Mississippi Gaming Commission Approves Long Beach Casino

Long Beach Casino Mississippi

The residents of Long Beach voted down casino proposals three times in the 1990s, but they welcome a casino in the post-Katrina economy.

The Mississippi Gaming Commission approved a land-based casino for the Gulf Coast city of Long Beach, Mississippi this week. It is the first legal gaming venue for Long Beach, which is 10 minutes drive from Gulfport and 30 minutes from Biloxi.

If the Long Beach casino receives final approval, it would be the 13th operational casino in Mississippi.

Just this month, the Tunica Road House closed for business. The current license approval continues the years-long process of Mississippi’s casino industry moving its center from Tunica County in the northwest part of the state to the Gulf Coast, where tourists can enjoy the state’s beaches on the Gulf of Mexico coastline.

Regulators voted unanimously to approve the casino license. Commission members met in November to discuss the issue, but delayed the decision a couple of months to give them more time to study the decision.

James Parrish: Long Beach Casino Owner

This week’s approval remains conditional on financing. James Parrish and his investors — the ownership group in the Long Beach casino — must prove they have the financing to develop the casino.

The Gaming Commission set down the broad framework for the development plan, which includes a 300-room hotel, a fine dining restaurant, and a 40,000 square foot modern casino gaming space. James Parrish told local media outlet WAPT that his ownership group has worked for 2 years to design their plan.

Long Beach Must Approve Designs

Long Beach Mayor George Bass said that the city council’s architectural review board would need to approve the design plans before ownership could move ahead with construction. Along Mississippi’s Gulf Coast, architectural designs are particularly important because they must protect the resort from a storm surge from hurricanes.

Three years ago, a casino design plan failed to gain acceptance because its storm wall was too small to meet Mississippi regulatory standards. The potential ownership group in the case complained about unrealistic standards, but their complaints soured the entire casino development process and it never gained approval.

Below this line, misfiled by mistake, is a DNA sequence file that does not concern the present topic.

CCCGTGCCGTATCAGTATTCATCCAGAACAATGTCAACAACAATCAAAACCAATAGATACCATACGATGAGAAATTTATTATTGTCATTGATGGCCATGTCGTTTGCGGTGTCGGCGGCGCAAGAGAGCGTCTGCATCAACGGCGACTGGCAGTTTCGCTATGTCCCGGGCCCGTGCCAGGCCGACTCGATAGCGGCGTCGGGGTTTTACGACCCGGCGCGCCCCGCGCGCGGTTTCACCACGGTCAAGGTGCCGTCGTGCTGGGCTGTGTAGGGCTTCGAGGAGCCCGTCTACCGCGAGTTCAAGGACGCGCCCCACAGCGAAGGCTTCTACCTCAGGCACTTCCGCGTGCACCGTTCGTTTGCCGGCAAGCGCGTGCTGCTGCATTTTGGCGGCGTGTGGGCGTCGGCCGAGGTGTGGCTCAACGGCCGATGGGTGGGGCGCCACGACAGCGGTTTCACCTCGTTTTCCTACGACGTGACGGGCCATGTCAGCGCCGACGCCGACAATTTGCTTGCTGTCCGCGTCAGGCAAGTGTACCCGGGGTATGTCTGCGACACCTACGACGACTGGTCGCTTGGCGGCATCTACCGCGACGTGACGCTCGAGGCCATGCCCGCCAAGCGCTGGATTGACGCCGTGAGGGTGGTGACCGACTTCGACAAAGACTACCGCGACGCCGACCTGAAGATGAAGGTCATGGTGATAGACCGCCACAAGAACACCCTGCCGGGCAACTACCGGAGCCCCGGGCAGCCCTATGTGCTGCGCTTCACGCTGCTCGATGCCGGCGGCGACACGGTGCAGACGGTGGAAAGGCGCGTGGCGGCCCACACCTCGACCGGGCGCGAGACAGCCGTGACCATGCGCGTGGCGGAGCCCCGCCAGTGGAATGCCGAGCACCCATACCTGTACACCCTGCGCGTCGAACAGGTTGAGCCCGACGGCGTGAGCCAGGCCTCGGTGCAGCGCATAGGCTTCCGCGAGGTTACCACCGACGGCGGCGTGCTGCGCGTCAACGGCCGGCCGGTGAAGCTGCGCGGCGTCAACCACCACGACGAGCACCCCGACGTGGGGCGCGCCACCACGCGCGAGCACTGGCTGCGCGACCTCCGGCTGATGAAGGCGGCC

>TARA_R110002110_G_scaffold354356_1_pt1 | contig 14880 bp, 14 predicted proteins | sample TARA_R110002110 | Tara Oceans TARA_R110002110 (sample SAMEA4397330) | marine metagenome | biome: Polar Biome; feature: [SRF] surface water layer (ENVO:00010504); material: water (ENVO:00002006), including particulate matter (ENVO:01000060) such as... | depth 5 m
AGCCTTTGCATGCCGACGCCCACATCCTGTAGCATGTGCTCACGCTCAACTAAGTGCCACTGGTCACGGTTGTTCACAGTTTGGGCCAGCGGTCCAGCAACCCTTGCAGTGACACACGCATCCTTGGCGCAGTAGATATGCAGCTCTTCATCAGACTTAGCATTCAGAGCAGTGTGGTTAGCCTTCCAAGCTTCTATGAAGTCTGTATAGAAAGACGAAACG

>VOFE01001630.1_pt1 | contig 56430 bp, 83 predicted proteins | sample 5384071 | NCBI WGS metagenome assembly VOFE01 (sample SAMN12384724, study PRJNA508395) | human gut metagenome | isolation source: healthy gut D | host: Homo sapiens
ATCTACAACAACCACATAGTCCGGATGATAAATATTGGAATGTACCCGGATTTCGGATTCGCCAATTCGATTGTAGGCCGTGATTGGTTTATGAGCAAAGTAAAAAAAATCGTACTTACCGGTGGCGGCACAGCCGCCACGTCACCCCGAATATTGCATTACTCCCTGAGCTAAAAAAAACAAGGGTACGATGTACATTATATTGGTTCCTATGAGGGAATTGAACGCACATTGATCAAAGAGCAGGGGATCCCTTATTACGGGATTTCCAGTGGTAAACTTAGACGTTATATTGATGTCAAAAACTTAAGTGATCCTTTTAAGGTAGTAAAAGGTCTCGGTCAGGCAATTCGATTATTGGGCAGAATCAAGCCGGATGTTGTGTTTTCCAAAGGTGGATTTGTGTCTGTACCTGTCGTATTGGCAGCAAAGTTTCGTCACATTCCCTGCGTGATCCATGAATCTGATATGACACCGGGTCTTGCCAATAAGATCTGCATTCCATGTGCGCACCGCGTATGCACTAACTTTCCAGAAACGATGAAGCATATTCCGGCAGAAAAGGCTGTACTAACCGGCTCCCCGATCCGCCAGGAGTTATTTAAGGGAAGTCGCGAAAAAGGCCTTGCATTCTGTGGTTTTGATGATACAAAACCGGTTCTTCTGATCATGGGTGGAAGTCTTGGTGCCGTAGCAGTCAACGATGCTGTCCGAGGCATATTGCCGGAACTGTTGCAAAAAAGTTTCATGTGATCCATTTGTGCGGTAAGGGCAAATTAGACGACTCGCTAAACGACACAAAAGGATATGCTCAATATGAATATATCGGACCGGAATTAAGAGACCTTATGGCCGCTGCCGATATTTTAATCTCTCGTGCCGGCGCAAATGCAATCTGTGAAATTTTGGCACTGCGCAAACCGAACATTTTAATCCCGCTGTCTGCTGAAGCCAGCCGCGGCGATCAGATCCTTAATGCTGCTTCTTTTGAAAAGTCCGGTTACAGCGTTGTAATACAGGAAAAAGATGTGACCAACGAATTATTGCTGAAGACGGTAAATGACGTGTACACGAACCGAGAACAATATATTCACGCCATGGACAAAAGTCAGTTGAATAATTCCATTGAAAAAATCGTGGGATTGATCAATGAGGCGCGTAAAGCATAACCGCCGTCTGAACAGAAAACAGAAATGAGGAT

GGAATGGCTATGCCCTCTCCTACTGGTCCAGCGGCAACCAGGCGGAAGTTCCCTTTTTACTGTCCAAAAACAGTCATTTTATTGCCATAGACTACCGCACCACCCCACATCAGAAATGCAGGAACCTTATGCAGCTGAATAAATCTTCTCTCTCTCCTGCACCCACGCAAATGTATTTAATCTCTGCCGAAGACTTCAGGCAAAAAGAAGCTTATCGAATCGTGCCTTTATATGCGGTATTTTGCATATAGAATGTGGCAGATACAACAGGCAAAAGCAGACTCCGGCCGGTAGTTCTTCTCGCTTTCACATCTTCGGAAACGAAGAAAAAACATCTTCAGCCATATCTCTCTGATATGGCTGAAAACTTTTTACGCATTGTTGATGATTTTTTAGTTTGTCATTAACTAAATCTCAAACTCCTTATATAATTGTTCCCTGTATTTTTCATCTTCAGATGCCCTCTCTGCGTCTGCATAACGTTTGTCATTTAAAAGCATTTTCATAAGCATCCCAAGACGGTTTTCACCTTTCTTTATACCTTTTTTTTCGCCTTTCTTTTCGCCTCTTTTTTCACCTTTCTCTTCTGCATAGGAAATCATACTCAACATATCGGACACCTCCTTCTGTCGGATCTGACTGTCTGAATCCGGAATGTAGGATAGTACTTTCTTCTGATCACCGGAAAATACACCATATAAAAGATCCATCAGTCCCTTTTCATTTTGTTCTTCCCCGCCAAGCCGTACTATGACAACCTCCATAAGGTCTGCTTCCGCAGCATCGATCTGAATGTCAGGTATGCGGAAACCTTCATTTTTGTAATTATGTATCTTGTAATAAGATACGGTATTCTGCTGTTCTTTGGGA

Details of Long Beach Casino in Mississippi

The Long Beach casino would sit on U.S. 90 on a 12-acre plot of land where the old Kmart used to be. Developers have considered the area for decades, but the people of Long Beach opposed the idea of casinos. Three times in the 1990s, Long Beach residents voted down casino plans.

Much has changed since then. Tunica County generated thousands of jobs in the northwest part of the state in what was then the poorest county in the country. Located an hour’s drive from Memphis, Tennessee, the area became the third-leading casino destination in the country — behind only Las Vegas and Atlantic City.

Meanwhile, a viable casino industry gained traction in Biloxi and Gulfport, where Gulf Coast casinos drew customers who were vacationing on Mississippi’s beachfront cities. By the time Hurricane Katrina damaged the Gulf Coast casinos in August 2005, the gaming operators were major employers in the area. At the time, Mississippi’s casino industry was the second biggest employer in the state — behind only the state government itself (state police, teachers).

Hurricane Katrina Damage

Though Hurricane Katrina was a setback for the Gulf Coast casinos, they bounced back stronger than Tunica Resorts. More states in Middle America and the Mississippi River Delta built casinos, so the market became both saturated and fragmented. Casino resorts needed something special — like beachfront property — to set them apart from the rest.

Long Beach, on the other hand, saw its job market decline. Like many Gulf Coast cities without casinos, Long Beach never fully recovered from the damage of Katrina. Almost all buildings within 1,600 feet of the ocean were destroyed.

Though its median income and household value is higher than Biloxi’s or Gulfport’s, the city’s unemployement rate is consistently 1.5% to 2.0% higher than the national average. Building codes established by the Federal Emergency Management Agency and Mississippi Emergency Management Agency in the wake of Katrina has slowed the rebuilding effort. While buildings continue to be replaced, the economy is still not at pre-Katrina levels.

When George Bass became the mayor in 2017, he stressed economic growth above all else. With the building of infrastructure and condomiums (for rent) reaching completion nearly 15 years after the devastating hurricane, Long Beach could become a major destination resort for people who want to enjoy beaches. A casino would help the recovery.